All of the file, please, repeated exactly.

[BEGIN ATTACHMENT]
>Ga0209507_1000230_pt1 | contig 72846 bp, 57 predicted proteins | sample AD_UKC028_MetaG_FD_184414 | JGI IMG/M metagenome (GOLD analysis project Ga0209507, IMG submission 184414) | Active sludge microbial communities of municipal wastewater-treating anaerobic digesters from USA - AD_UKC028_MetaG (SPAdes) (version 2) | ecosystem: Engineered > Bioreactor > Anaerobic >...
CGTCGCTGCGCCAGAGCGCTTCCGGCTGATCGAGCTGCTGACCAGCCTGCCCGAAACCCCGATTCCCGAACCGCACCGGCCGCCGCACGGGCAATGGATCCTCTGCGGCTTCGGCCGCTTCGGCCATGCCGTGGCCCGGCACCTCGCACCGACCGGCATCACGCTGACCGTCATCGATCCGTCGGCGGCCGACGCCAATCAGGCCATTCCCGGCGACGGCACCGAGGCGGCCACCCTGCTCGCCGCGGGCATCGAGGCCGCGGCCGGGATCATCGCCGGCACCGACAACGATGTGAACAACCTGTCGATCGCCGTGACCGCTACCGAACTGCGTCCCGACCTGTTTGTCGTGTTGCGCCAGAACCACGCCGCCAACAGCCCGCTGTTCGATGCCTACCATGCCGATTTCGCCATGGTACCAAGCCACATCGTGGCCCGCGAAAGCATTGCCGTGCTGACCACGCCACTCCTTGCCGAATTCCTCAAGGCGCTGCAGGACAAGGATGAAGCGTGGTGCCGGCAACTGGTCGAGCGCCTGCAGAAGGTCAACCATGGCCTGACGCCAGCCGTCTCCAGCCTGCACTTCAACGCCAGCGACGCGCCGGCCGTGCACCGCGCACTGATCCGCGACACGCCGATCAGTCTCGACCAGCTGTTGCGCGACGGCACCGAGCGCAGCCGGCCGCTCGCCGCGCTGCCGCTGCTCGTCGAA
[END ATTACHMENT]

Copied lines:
>Ga0209507_1000230_pt1 | contig 72846 bp, 57 predicted proteins | sample AD_UKC028_MetaG_FD_184414 | JGI IMG/M metagenome (GOLD analysis project Ga0209507, IMG submission 184414) | Active sludge microbial communities of municipal wastewater-treating anaerobic digesters from USA - AD_UKC028_MetaG (SPAdes) (version 2) | ecosystem: Engineered > Bioreactor > Anaerobic >...
CGTCGCTGCGCCAGAGCGCTTCCGGCTGATCGAGCTGCTGACCAGCCTGCCCGAAACCCCGATTCCCGAACCGCACCGGCCGCCGCACGGGCAATGGATCCTCTGCGGCTTCGGCCGCTTCGGCCATGCCGTGGCCCGGCACCTCGCACCGACCGGCATCACGCTGACCGTCATCGATCCGTCGGCGGCCGACGCCAATCAGGCCATTCCCGGCGACGGCACCGAGGCGGCCACCCTGCTCGCCGCGGGCATCGAGGCCGCGGCCGGGATCATCGCCGGCACCGACAACGATGTGAACAACCTGTCGATCGCCGTGACCGCTACCGAACTGCGTCCCGACCTGTTTGTCGTGTTGCGCCAGAACCACGCCGCCAACAGCCCGCTGTTCGATGCCTACCATGCCGATTTCGCCATGGTACCAAGCCACATCGTGGCCCGCGAAAGCATTGCCGTGCTGACCACGCCACTCCTTGCCGAATTCCTCAAGGCGCTGCAGGACAAGGATGAAGCGTGGTGCCGGCAACTGGTCGAGCGCCTGCAGAAGGTCAACCATGGCCTGACGCCAGCCGTCTCCAGCCTGCACTTCAACGCCAGCGACGCGCCGGCCGTGCACCGCGCACTGATCCGCGACACGCCGATCAGTCTCGACCAGCTGTTGCGCGACGGCACCGAGCGCAGCCGGCCGCTCGCCGCGCTGCCGCTGCTCGTCGAA